So, in the end, when you rap up your answer to an employer, you want to let them know that it was the company’s fault, not that it was an individual’s fault, not that it was bad leadership, that overall, the company was struggling, the company was failing, they just weren’t making their numbers anymore, and they had to let go a certain number of people in order to survive. And unfortunately, you were caught up in that. I mean, it’s not your fault that there was a downturn in business or unless maybe you were in sales and it was your fault. But usually, in a case like that, there’s not one individual who is responsible for a corporate-wide layoff.

There’s a lot of reasons that a company doesn’t make its numbers. I mean, maybe the competition is too tight, maybe the economy has taken a dip, maybe the industry that you’re in is just struggling overall, and that happens. There’s so many reasons that companies layoff people. But most commonly, it’s a downturn in business. And the business that they have today isn’t the business that they had yesterday or last year. For some reason, they’re just not making the numbers and they have to let people go. And unfortunately, good people like you, good people like me, we get caught up in that, and we have to go out, and we have to hit the streets, and we have to look for another job.

But this makes us stronger, this makes us better. Every time I’ve been laid off from a job, and it’s been several. I’ve probably been laid off 3, 4, maybe 5 times in my career. And I’ll tell you it hurts; it hurts every time. I don’t like it. It usually comes as a surprise, because for some reason I didn’t see it coming; everything was great, and then they tap on the shoulder and they bring you into their office and they say, “You know what? Things aren’t looking good here. We need to let you go. Pack your stuff. Here’s your box and get out” and that’s just been said to me so many times and it hurts. And it’s happened to you and I’m sorry for that.

But it’s going to make you better. It’s going to make you stronger. You’re going to grow from this. You really will. You’re not going to realize that right now. You’ll see the growth and the strength after you get over this hump and you look back on it, but it will happen. I promise you that. It will happen. You just have to go out there and you have to keep looking. You have to keep your chin up. You have to be confident in your abilities and you just have to know and believe that something is going to turn your way again. It will happen.

When they let good people like you go, this really creates an opportunity for another employer to scoop up someone else who is already a seasoned worker, who is disciplined in what they do and can instantly bring value to another company.

And that’s the kind of message that you want to resonate from you when you go into an interview. You’re giving yourself strength. You’re putting yourself in a stronger mindset for the interview and it’s going to help you.

Like I said, it’s going to hurt now; it’s going to sting right now, until you can get situated again. But just know that you’re the kind of person that always lands on your feet and that this is only temporary. It might seem like forever, but it’s only temporary. And if you put your nose to the grindstone and you look and you work hard, you will find something.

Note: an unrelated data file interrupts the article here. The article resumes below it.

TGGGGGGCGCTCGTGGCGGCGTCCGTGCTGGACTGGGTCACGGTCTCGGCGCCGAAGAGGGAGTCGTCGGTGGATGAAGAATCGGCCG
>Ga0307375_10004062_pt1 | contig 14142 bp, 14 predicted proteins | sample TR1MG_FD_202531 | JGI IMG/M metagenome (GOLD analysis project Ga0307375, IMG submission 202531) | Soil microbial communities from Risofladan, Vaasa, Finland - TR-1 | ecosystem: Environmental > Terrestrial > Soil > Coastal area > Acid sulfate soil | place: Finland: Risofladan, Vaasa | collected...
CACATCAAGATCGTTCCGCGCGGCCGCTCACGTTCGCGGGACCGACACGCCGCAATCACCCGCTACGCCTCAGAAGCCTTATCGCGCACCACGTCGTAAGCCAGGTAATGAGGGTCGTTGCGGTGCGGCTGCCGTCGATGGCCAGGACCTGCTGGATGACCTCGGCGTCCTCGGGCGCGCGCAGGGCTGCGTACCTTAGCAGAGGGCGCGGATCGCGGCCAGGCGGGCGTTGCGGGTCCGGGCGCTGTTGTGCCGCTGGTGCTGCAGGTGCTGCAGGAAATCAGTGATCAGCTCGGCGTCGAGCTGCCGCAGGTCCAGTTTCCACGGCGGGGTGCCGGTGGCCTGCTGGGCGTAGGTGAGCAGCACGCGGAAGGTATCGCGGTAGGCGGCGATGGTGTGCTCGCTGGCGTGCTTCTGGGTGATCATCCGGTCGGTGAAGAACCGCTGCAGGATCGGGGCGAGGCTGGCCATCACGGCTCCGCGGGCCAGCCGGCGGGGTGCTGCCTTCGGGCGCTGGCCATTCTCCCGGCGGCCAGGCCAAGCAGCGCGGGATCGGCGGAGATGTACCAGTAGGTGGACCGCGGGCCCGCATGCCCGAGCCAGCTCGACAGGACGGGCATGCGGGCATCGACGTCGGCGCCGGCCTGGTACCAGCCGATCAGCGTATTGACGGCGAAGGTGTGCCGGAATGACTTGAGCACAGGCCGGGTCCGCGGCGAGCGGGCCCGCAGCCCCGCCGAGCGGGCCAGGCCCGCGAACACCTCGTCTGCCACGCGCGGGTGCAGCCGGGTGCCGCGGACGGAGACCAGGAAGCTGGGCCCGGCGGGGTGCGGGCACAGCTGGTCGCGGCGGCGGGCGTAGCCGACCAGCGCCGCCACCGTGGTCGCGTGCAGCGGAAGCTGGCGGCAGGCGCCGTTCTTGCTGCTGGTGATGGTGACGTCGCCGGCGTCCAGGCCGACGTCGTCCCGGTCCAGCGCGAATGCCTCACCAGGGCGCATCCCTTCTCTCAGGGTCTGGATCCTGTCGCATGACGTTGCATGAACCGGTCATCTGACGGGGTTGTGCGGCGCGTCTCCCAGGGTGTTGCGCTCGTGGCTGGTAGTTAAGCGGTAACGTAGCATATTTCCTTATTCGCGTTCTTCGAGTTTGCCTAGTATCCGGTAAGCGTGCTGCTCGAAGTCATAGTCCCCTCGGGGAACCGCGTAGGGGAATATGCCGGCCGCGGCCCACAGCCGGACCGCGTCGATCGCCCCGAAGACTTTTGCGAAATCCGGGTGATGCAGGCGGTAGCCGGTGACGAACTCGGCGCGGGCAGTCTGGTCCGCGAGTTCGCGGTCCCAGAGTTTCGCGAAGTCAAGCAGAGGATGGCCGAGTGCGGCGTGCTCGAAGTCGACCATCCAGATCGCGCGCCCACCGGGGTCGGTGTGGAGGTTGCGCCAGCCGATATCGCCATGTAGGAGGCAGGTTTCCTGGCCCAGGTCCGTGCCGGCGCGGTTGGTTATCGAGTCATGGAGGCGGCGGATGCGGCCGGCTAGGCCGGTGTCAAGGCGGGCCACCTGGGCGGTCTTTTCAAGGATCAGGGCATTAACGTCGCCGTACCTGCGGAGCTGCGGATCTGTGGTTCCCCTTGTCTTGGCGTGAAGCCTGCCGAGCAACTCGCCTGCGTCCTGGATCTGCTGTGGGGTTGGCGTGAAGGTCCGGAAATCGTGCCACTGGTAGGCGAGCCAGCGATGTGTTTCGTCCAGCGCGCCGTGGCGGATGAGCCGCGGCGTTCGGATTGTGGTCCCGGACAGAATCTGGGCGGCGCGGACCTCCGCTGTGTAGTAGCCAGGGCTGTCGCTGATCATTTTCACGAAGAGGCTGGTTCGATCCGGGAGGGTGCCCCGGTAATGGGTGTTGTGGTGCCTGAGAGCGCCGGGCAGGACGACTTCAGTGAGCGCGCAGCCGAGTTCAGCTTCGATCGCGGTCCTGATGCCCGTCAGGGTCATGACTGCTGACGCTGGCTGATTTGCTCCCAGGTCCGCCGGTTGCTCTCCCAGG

And all you have to do when you get into the interview is one don’t complain. Don’t have any ill feelings toward your last company. Don’t throw them under the bus. Praise them, tell them how much you liked working there, what a great company they are. And that you would go back there again. But unfortunately, you got caught up in a messy layoff and you don’t regret it.

Now, more than anything, you have to remember that you’re not in a job interview to explain why you were let go or why you were laid off. That’s not the point of the interview. The point of the interview is to talk about the value that you can bring to them. That’s what you want to shine through.

Sure, you have to address this. You have to address why you were laid off, but you don’t want to spend a lot of time on that. Maybe 30 to 60 seconds, just talk about what happened, “Hey, I worked there for a long time. I was really happy there. Unfortunately, the company wasn’t making their numbers anymore and they had to let people go. My boss tried to save my job, went to his boss. It just didn’t matter. They had to let people go. And I got caught up in that” and then move on.

You have to move on from that, and don’t throw them under the bus. Just move on and start talking about the value that you can bring to this new company and this position if they hire you. I mean, that makes sense; right?

Now, of course, if they ask you more questions about the layoff, they start digging in picking your answer apart, what that’s really telling you or should tell you is that they’re not buying what you’re saying. They don’t believe something about your story.

So, if they start asking questions after you’ve already told them what happened, that means they’re not buying what you’re saying. So, keep that in mind. It may or may not happen. But ideally, generally, what should happen is you tell them what happened, here’s why I got laid off, and they should just accept that and move on with the interview.

But that doesn’t happen, watch out, because they’re not buying it. And you might want to give them a little bit more information about the company, what happened in your position, and everything else like that.

Alright, that’s all I have for you today my friend. I wish you well. I understand your position; believe me on that. I’ve been there; I know. Keep your chin up, keep your nose to the grindstone. Get out there. And remember, smart people learn from their mistakes. Really smart people.

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About The Author

Don Georgevich

Author of 4 top selling interviewing books, speaker, and job interview strategy coach. The one person everyone calls on before a difficult job interview.